Where does the agreement fall short?
First, we should note the few positives of this outcome. The WTO has reached consensus on a new agreement for the first time in almost a decade. It requires countries to provide data on their subsidies, in combination with the fleets and fish stocks that those subsidies impact. It calls on member countries to stop funding illegal fishing and fishing on overfished stocks. It is a global multilateral set of rules on fisheries subsidies. However, it is not the first set of multilateral rules – regional agreements, the Comprehensive and Progressive Agreement for Trans-Pacific Partnership (CPTPP), and the United States–Mexico–Canada Agreement (USMCA) already have provisions against harmful fisheries subsidies.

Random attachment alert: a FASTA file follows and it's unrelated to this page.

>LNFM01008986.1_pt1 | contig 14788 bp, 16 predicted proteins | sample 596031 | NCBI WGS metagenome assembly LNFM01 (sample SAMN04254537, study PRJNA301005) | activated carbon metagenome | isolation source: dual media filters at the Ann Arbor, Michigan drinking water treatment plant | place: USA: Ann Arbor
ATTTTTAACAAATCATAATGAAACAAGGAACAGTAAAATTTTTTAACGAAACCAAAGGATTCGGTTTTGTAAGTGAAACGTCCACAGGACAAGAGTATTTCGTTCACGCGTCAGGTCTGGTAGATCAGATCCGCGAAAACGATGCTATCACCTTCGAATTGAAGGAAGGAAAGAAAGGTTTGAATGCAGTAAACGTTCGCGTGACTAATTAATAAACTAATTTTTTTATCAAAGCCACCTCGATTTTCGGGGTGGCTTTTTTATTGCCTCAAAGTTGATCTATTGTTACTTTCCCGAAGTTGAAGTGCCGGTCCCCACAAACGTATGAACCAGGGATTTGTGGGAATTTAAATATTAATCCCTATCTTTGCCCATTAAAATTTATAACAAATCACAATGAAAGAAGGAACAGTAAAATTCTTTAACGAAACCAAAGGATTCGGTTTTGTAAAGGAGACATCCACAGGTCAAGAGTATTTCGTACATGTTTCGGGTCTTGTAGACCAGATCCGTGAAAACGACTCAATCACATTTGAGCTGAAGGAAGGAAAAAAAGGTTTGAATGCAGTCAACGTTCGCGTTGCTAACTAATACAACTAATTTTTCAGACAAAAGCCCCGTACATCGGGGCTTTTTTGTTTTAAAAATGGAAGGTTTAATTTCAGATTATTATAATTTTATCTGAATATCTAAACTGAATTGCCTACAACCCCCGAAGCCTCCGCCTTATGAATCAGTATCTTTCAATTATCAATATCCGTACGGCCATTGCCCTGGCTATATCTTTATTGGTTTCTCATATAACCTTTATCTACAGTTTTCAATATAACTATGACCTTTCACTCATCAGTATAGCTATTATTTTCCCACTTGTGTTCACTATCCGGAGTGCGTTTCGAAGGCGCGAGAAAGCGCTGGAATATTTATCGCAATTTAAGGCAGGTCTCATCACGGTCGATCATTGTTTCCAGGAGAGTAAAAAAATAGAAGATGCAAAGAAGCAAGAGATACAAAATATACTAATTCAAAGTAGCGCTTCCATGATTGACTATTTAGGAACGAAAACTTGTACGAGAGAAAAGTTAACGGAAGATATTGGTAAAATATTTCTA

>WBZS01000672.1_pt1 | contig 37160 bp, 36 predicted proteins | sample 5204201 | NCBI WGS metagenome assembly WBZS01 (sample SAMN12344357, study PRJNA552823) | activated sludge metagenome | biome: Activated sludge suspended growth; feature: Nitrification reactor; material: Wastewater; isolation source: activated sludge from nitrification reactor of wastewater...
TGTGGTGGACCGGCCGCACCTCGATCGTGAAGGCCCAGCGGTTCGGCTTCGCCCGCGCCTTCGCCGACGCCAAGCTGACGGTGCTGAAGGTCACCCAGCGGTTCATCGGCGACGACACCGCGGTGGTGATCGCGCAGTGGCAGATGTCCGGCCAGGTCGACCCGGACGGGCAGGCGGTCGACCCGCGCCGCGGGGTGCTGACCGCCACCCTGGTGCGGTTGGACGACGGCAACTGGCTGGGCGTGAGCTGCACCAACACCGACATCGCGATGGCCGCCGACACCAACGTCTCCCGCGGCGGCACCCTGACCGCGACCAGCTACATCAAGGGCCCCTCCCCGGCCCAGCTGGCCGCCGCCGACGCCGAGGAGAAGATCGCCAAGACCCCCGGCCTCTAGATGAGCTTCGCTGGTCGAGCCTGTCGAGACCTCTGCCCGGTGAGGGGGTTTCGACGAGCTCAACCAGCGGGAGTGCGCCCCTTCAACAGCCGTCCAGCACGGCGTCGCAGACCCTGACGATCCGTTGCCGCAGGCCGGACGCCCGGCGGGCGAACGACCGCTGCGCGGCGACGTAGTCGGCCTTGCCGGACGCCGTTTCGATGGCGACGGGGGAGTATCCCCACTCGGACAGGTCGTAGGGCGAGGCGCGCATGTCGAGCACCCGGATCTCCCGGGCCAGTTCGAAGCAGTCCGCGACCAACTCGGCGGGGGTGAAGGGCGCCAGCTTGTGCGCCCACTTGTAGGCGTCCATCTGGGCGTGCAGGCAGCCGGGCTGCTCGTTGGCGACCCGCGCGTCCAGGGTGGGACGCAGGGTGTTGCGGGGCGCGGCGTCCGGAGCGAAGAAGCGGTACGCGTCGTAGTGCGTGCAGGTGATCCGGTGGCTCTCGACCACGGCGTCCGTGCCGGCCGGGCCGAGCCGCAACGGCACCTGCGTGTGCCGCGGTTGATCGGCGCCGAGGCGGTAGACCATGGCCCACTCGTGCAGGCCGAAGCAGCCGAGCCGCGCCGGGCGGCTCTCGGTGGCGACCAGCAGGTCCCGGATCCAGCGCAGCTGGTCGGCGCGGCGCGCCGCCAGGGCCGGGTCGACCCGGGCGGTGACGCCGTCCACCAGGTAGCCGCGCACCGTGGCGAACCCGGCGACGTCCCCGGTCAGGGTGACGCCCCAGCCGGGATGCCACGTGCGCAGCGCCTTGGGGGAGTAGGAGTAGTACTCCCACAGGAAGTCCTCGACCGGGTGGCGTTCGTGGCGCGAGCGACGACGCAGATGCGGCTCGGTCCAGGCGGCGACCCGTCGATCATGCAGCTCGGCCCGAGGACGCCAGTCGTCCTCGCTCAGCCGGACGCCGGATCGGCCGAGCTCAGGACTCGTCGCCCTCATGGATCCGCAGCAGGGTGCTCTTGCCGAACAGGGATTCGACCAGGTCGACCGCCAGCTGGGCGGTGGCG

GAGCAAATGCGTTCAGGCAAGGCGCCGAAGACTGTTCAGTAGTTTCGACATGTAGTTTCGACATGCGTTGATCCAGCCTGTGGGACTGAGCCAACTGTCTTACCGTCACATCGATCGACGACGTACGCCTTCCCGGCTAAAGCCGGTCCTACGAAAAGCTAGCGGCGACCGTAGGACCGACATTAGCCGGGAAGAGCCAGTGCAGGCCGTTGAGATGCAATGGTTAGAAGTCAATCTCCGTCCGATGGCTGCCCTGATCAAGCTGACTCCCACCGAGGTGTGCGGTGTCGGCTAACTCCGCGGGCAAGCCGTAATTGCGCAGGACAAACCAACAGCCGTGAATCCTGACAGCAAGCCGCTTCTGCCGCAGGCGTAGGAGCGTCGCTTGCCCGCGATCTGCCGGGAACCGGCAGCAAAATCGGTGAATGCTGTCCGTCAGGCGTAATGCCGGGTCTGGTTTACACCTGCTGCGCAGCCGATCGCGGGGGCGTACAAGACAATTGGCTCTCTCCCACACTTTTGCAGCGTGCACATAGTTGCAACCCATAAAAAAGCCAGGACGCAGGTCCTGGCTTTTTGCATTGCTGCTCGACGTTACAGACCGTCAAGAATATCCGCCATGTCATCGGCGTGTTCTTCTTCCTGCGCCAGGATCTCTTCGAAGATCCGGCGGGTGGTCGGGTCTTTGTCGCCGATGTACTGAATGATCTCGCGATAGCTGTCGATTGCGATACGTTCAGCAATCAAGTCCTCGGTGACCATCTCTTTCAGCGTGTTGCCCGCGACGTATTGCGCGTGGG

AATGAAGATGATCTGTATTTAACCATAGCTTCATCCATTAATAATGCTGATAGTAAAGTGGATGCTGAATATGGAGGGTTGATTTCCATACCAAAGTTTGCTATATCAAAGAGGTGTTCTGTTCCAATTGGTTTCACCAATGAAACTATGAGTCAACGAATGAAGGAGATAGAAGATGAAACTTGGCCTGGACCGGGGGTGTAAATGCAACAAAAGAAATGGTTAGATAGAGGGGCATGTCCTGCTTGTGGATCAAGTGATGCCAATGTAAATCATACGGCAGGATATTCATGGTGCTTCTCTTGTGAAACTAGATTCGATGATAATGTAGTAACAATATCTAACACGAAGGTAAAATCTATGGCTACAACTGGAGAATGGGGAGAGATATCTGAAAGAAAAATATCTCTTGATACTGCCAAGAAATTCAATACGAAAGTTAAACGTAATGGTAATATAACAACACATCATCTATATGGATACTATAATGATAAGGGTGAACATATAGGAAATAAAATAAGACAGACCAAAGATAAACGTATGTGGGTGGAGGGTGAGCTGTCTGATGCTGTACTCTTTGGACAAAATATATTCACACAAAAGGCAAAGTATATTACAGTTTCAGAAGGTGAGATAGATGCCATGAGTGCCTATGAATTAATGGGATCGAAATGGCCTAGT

This is where most of the positive news ends, at least for now.
The agreement’s two major articles, which target illegal fishing and fishing on overfished stocks (though with exemptions), will likely remove a trivial share of global harmful subsidies at best. The measures’ implementation will rely heavily on self-reporting from the subsidizing country themselves. If country-level honesty and integrity was the solution to removing harmful fisheries subsidies, did we really require 20 years of negotiation to get here?
The second, more fundamental issue, is that these measures discipline illegal fishing and overfishing, not harmful subsidies. The primary objective of these negotiations was to discipline harmful subsidies. This has seemingly been lost during the political mastications of MC12.